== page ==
People at higher risk, according to the World Health Organization, include pregnant women, very young children, older adults, and individuals with chronic medical conditions. These conditions include chronic cardiac, pulmonary, or kidney disease and people with suppressed immune systems.

Healthcare workers are also at high risk of developing the disease, given the increased exposure to patients with influenza.

How to protect against the flu

While there is no cure for the flu, it is possible to take measures to reduce the risk of exposure, as well as lessen symptoms. Getting a flu vaccine is one of the best measures we can take to help keep ourselves and those around us safe from severe illness.

“Influenza severity and peak of season can be difficult to predict, and the best preparation is to get vaccinated annually,” said Newman. “The CDC typically recommends getting your flu shot before the flu season begins. Getting vaccinated early allows your body time — usually about two weeks — to develop immunity before activity picks up so you’ll be well protected.”

She recommends September and October as good times to get vaccinated, ideally before the end of October.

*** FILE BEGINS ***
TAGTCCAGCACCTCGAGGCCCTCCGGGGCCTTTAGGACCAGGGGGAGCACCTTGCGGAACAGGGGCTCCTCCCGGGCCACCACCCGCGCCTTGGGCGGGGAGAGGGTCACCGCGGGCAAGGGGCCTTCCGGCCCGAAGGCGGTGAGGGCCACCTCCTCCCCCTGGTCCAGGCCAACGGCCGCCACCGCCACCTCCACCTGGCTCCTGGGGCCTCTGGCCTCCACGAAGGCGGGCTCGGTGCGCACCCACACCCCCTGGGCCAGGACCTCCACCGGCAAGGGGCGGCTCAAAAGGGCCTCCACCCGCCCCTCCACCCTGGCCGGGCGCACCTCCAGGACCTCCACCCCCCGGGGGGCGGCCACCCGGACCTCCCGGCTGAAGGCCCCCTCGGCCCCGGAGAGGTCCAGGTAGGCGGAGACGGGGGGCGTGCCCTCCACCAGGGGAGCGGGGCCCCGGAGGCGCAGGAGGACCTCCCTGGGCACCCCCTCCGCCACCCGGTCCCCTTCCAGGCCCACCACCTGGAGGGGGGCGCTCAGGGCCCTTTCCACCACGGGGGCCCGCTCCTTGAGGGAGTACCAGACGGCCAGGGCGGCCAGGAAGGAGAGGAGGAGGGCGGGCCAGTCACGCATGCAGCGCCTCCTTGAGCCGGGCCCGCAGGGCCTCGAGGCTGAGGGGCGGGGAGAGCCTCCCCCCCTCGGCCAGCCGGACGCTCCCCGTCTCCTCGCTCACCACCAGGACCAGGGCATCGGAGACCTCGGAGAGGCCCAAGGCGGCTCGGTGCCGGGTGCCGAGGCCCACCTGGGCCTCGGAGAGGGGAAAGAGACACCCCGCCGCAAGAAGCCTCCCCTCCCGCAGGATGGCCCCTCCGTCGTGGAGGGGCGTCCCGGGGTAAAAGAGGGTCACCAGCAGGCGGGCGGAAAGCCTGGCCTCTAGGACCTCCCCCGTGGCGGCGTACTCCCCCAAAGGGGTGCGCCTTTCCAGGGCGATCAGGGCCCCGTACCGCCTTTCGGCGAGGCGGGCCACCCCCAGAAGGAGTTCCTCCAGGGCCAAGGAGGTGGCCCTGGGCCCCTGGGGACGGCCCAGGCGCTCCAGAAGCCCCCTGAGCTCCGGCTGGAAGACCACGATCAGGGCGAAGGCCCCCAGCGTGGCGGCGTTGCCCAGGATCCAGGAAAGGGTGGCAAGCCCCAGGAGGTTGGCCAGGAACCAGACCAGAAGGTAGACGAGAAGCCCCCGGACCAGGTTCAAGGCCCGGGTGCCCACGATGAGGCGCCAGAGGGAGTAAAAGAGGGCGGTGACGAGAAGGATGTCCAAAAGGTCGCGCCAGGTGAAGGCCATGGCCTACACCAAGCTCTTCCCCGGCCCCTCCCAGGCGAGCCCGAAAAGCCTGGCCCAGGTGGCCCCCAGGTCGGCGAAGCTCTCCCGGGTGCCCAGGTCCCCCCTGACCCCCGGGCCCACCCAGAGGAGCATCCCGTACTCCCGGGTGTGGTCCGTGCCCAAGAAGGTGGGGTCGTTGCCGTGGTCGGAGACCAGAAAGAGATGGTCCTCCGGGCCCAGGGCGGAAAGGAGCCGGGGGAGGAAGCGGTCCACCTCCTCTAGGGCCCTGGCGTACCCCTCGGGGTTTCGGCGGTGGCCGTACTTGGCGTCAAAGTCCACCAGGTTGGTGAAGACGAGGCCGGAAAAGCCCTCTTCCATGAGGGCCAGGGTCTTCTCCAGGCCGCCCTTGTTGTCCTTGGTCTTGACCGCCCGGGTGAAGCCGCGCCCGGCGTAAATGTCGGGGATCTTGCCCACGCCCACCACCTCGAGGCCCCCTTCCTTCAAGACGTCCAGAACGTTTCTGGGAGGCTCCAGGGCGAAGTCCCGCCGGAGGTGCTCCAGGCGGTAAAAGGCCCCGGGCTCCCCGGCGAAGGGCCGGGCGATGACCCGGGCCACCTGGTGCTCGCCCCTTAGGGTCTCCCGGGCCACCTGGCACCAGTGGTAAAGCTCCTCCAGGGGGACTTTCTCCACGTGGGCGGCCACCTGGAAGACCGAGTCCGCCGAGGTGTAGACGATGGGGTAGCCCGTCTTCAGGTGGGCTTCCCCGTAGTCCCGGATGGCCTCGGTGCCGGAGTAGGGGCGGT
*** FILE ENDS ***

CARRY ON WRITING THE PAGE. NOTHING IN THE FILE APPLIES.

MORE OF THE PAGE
“However,” she added, “it’s important to note that it’s never too late. Getting a flu shot later in the season is still beneficial to protect yourself and those around you.”

Flu shots are available to everyone and are free with most insurance or with government assistance. You can schedule an appointment with a primary care physician, pediatrician, etc. Pharmacies like CVS, Walgreens, and Rite Aid often offer walk-in flu shots without an appointment. Community health clinics often provide flu shots at low or no cost, as do flu shot clinics.

“Some employers offer flu shots to their employees at on-site clinics or through partnerships with healthcare providers,” said Newman. “Remember to check the specific location beforehand to verify availability, schedule, and any requirements.”

The website Vaccines.gov can help people find and schedule flu vaccines in their area.

Other ways to prevent the flu include cleaning and disinfecting frequently touched surfaces, getting plenty of sleep, staying active, managing stress, and maintaining a healthy diet.

If you feel any flu-like symptoms, it is best to stay away from other people. If your child experiences any flu-like symptoms, keeping them home from school is best.

The CDC also recommends these measures for reducing the risk of seasonal flu:

  • Avoid close contact with people who are sick
  • Cover your mouth and use a tissue when coughing or sneezing
  • Wash your hands often
  • Avoid touching your eyes, nose, or mouth


A new report from the CDC finds that the flu vaccine was over 50% effective at preventing illness in the southern hemisphere. That may be a predictor that the vaccines being developed for this upcoming flu season in the U.S. will be effective at stopping infections.